What is the intense demand for microchips today? Looking for the latest in microelectronics research? Need someone to simply explain the difference between a microchip and a semiconductor? A variety of Purdue’s leadership, expertise and innovation in semiconductors and microelectronics is highlighted in this round-up.
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- Peter Bermel, the Elmore Associate Professor of Electrical and Computer Engineering at Purdue, is focused on rapidly developing workforce need in microelectronics for the future.
- The demand for microelectronics, which include microchips and semiconductors, increased by 26.2% in 2021.
- Peter Bermel and Purdue faculty are working with universities and government to prepare a workforce establishing the U.S. as a global power in microelectronics.
Mung Chiang, executive vice president for strategic initiatives, the John A. Edwardson Dean of the College of Engineering and the Roscoe H. George Distinguished Professor of Electrical and Computer Engineering at Purdue, talks about entering the critical years of the U.S. semiconductor industry in a column for Forbes.
- New innovations required to deal with the expanding use of microchips in multiple aspects of everyday life.
- Purdue partnership with the Semiconductor Research Corp. pairs academia with industry to further microelectronics research.
- Purdue is promoting interest now, working with students to show career possibilities and build a highly trained workforce.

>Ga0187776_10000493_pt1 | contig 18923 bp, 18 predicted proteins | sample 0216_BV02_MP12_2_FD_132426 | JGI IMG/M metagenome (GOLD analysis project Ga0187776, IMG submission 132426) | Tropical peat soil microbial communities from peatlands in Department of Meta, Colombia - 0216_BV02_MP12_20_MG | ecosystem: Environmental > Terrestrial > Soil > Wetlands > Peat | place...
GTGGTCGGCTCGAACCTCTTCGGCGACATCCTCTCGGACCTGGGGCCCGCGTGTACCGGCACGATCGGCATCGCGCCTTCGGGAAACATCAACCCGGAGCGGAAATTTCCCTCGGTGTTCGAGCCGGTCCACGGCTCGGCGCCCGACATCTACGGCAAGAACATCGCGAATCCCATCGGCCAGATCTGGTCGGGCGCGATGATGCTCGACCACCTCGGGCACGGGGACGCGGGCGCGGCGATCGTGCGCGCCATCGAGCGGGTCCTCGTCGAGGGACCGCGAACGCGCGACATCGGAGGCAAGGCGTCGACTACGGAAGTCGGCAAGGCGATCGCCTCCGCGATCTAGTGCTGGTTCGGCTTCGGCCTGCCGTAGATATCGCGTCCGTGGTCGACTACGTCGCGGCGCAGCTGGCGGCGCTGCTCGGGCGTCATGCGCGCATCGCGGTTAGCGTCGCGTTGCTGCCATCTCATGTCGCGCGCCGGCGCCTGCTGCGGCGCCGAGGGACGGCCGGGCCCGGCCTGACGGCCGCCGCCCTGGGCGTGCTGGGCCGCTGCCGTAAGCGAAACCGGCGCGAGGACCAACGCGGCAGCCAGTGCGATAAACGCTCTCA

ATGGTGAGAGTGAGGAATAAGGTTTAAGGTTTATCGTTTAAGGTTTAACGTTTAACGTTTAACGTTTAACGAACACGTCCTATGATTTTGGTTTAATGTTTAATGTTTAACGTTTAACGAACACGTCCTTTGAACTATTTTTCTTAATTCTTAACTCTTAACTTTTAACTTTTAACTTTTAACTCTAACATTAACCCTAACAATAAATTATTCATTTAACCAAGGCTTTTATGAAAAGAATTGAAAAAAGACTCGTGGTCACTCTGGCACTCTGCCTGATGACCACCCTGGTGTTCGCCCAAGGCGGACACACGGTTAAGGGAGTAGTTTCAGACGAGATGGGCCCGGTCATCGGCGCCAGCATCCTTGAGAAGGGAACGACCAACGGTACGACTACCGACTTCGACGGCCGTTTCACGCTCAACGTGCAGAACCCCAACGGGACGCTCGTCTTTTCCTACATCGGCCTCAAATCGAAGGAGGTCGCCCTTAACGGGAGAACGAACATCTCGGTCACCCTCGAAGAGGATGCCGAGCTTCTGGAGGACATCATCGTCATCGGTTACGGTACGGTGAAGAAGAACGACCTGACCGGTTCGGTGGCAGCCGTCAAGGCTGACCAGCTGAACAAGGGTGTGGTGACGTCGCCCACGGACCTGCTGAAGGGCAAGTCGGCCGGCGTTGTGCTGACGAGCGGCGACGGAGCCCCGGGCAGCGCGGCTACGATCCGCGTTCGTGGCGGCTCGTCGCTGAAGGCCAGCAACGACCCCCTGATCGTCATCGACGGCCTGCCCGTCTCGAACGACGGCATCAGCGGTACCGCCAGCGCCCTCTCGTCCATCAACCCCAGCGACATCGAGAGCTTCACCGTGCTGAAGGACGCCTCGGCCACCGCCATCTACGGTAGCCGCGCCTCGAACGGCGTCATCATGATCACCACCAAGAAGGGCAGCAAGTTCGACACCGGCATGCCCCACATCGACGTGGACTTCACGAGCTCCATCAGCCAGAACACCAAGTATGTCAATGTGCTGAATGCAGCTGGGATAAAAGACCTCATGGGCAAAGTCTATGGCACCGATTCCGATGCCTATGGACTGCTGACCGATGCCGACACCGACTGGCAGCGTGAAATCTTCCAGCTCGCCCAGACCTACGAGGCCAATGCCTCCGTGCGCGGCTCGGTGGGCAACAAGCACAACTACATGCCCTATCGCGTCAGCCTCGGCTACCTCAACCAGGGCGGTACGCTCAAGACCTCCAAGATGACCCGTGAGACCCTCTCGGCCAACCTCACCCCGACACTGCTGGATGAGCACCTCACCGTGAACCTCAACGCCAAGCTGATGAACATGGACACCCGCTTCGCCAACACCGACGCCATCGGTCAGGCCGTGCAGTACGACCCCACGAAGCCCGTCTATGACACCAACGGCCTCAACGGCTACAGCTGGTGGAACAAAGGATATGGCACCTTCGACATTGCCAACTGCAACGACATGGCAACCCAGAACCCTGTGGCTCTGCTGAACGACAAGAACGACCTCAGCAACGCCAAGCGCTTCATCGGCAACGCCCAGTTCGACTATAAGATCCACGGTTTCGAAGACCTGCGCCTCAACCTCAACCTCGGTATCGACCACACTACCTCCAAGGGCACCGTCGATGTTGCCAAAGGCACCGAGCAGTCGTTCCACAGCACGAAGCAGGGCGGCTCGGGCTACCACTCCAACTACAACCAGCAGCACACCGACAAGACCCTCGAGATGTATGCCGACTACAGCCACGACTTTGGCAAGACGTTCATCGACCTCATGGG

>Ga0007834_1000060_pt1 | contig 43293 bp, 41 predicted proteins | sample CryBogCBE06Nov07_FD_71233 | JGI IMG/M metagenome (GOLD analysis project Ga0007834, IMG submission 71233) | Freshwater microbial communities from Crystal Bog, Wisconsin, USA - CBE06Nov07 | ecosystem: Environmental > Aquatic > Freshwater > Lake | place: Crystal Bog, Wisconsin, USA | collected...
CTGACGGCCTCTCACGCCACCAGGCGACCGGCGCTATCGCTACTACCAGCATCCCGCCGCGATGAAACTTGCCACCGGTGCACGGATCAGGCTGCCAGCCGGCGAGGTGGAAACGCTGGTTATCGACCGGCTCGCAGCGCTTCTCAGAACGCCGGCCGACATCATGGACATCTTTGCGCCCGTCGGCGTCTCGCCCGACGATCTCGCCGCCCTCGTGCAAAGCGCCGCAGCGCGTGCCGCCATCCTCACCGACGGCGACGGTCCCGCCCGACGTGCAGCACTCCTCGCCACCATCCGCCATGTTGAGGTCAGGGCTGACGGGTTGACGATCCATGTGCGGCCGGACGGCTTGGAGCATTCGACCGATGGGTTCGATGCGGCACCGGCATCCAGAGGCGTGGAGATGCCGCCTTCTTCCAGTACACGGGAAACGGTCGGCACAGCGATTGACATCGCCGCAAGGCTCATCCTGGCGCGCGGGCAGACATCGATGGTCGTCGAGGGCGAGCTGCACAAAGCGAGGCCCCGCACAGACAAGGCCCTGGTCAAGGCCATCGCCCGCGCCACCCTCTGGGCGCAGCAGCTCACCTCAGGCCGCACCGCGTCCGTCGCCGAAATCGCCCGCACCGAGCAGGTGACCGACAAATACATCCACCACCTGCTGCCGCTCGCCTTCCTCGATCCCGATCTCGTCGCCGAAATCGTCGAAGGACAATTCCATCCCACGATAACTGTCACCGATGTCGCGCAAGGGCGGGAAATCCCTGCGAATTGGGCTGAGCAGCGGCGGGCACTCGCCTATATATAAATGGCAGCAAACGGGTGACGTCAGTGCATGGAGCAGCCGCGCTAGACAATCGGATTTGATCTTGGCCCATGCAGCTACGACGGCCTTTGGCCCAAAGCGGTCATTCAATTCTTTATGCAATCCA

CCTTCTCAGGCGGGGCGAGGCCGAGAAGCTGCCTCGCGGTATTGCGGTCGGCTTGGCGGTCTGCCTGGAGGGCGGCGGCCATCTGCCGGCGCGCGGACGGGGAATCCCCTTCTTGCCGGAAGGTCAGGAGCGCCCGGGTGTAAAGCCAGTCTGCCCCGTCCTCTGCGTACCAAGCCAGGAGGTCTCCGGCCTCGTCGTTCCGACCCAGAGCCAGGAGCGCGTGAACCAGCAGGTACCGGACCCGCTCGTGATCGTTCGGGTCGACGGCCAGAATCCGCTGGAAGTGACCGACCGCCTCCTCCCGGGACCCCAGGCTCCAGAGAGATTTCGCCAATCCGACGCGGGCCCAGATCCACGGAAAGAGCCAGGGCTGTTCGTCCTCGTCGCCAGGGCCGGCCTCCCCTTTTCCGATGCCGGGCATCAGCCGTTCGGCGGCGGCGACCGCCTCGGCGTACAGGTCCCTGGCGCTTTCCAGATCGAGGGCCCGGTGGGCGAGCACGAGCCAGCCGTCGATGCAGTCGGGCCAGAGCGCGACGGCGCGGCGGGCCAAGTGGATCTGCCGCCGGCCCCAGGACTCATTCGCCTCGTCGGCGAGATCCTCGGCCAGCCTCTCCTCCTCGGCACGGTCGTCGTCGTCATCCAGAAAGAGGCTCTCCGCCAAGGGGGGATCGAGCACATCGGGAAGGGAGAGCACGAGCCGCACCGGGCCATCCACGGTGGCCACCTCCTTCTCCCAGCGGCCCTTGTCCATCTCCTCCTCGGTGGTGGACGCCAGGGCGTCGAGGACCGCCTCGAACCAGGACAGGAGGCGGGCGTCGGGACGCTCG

Peter Bermel talks about the unrealized necessity of microelectronics in people’s lives now and in the future. The small electronic circuits are essential in a growing number of devices, including communications and global positioning systems (GPS) in the area of national security.
Mark Lundstrom, a professor of electrical and computer engineering at Purdue, breaks down the recent microchip shortage and explores solutions. The U.S. consumes about half of the chips produced worldwide, but only manufactures 10% of them.
- It’s expected that as many as 100,000 workers will be required to meet the needs of the microelectronics industry in the U.S. in the next decade.
- As a national leader, Purdue is focused on U.S. improvement in microelectronics, including CHIRP’s creation of future innovative platforms allowing chip integration from potentially different companies.
- Development in the SCALE workforce program will feature enhancing existing programs and hands-on training as well as adding tools such as semiconductor degrees.
- AFRL Regional Research Hub – Midwest will be headquartered at Purdue.
- Program will further research and development in the increasingly complex national security landscape, including secure microelectronics and hypersonic research.
- Hub will develop a science and technology ecosystem across 15 states — from Ohio, west to Kansas and Nebraska and north to North Dakota.
Purdue microelectronics in the news:
Purdue committed to support microchip-manufacturing workforce
Inside Indiana Business
Purdue partners with industry for next-gen microelectronics
House Science debates how to boost U.S. microelectronics
Politico Morning Tech newsletter
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